As a business owner, it is crucial that you stay up to date on changes in the Fair Labor Standards Act (FLSA) and other laws as they pertain to your business and your employees. Understanding the impact of changes in the U.S. Department of Labor (DOL) rules concerning the classification of workers under the FLSA can be critical to avoiding legal problems in the future. Worker misclassification can lead to legal disputes between employers and workers over certain benefits guaranteed by FLSA.
You can take proactive steps to protect your business by following all applicable employment laws and rules, including maintaining the proper classification of your employees and independent contractors under FLSA. Furthermore, you can rely on a Florida business law attorney at Kramer Green to help you work through any employment law matters as they arise.
DOL Notice of Proposed Rulemaking
DOL published a Notice of Proposed Rulemaking in the Federal Register on October 13, 2022, concerning classification of employees and independent contractors under FLSA. Employers have 45 days from that date, or until November 28, 2022, to submit comments on the proposed rule.
In its proposed rule, DOL proposes to “restore the multifactor, totality-of-the circumstances analysis to determine whether a worker is an employee or an independent contractor under FLSA.” This proposal returns to earlier, longstanding judicial precedent on which employers have relied in classifying their workers for the purposes of FLSA. The proposed rule also rescinds the 2021 Independent Contractor Rule.
DOL’s proposed rule is a departure from the much narrower “ABC Test” that California and some other states have adopted in various forms. By adopting the multifactor test, DOL and the courts can consider and apply different weight to various relevant factors. As a result, the proposed rule provides more flexibility for employers in classifying their workers. In particular, the flexibility in the factors considered in determining worker classification can be useful to companies that need to fill limited-duration functions requiring specialized skill sets that their general workers lack.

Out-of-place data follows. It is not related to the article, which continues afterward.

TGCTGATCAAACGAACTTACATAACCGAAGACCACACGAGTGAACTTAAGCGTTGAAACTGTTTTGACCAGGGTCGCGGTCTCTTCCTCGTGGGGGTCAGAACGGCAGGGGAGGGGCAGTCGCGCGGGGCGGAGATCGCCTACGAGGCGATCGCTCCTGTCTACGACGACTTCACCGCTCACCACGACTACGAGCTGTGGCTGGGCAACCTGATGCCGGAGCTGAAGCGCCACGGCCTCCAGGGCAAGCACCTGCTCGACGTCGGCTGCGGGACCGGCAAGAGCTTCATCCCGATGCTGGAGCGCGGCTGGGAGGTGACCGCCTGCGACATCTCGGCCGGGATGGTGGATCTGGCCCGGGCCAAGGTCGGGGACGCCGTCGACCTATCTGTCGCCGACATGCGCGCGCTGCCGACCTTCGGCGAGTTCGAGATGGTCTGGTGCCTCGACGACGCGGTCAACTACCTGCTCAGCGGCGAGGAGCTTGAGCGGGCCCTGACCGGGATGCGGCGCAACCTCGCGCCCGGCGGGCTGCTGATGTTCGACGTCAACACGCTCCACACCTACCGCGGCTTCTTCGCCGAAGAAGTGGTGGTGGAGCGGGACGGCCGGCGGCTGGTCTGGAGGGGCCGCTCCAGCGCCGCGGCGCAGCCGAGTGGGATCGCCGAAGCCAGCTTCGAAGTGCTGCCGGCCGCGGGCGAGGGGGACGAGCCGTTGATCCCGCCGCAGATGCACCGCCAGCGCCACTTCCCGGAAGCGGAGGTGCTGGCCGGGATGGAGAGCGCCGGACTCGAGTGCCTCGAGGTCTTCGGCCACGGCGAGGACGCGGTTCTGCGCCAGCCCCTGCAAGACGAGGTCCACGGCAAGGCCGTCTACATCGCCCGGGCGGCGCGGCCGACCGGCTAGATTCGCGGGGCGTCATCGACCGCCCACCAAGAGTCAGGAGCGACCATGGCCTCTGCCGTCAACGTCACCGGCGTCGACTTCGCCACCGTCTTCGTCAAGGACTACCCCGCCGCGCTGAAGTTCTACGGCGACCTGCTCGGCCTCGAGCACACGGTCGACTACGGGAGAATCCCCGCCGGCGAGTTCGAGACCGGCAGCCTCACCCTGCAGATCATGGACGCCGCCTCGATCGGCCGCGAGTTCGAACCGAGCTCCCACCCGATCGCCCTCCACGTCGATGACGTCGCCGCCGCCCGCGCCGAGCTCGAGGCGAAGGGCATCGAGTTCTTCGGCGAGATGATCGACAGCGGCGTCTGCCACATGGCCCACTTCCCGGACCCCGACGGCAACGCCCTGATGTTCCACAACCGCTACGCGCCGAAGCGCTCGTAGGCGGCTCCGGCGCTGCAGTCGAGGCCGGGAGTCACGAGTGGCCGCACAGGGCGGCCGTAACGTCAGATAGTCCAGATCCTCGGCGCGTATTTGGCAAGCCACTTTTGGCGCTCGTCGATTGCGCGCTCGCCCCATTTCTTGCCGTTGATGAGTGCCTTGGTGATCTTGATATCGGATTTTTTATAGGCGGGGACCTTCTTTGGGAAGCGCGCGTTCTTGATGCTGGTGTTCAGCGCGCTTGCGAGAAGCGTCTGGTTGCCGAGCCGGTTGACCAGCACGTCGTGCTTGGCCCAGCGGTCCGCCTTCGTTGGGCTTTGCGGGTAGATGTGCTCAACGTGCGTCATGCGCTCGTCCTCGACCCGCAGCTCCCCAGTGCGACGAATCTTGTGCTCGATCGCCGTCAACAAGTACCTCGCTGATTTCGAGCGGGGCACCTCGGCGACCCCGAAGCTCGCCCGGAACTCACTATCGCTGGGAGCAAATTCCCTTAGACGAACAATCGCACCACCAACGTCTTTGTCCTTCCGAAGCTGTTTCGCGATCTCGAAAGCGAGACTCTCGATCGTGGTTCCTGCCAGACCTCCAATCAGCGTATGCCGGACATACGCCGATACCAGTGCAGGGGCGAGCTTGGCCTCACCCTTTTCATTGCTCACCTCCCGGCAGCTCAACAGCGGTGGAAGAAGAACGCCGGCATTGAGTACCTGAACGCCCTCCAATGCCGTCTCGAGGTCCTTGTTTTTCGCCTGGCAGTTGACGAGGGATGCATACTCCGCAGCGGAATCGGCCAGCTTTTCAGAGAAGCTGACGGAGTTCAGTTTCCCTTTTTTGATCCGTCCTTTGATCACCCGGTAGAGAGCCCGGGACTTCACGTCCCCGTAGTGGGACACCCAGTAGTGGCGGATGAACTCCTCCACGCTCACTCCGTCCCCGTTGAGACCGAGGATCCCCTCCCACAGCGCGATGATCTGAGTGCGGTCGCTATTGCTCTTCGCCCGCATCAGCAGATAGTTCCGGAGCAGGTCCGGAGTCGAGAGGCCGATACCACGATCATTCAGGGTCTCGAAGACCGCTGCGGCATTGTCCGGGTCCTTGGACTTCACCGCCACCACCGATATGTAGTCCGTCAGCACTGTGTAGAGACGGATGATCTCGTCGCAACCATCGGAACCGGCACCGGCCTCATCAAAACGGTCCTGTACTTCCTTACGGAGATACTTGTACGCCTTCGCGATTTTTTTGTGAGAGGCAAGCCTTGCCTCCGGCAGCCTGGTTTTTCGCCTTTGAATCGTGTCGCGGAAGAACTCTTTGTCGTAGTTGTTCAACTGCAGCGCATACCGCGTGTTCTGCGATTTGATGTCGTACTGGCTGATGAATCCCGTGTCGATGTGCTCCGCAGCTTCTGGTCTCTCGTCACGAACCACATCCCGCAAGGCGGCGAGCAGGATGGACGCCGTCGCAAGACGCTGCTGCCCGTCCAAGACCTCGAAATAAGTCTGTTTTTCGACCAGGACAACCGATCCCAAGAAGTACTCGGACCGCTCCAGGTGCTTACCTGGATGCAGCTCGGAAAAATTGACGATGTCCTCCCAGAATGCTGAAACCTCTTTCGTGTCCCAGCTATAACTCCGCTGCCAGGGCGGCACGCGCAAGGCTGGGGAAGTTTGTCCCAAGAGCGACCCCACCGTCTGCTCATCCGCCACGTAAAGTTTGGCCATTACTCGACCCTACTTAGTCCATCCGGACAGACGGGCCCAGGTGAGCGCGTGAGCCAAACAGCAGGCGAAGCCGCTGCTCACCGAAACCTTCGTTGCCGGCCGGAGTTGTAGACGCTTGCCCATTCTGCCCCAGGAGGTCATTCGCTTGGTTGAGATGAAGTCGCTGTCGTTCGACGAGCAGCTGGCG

Factors to Consider Under the Proposed Rule
The proposed rule outlines six factors to consider, but the weight given to each factor may vary depending on the unique circumstances of each case. No one factor receives any predetermined weight or more weight than another in the multifactor, totality-of-the-circumstances analysis. The factors for consideration include the following:
- Opportunity for profit or loss depending on managerial skill
- Investments by the worker and employer
- Degree of permanence of the work relationship
- Nature and degree of control
- The extent to which the work performed is an integral part of the employer’s business
- Skill and initiative
The proposed rule also reverts to the longstanding interpretation of the economic reality factors, or those related to opportunity for profit or loss, investments by both parties, and control over the work.
Furthermore, these six factors are not the only factors that DOL and courts may consider in determining classification of workers. They may consider additional factors “if the factors in some way indicate whether the worker is in business for himself, as opposed to being economically dependent on the employer for work.”
Allow Us to Help You Protect Your Business Today
A business law attorney at Kramer, Green, Zuckerman, Greene & Buchsbaum, P.A. is ready to assist you in protecting your business by ensuring that you meet the requirements of all relevant rules and laws. We know how hard you have worked to build your business and we want to help you preserve it to the greatest degree possible. Contact our office today at (954) 966-2112 or reach out to us online to schedule a time to discuss your legal issues with our attorneys.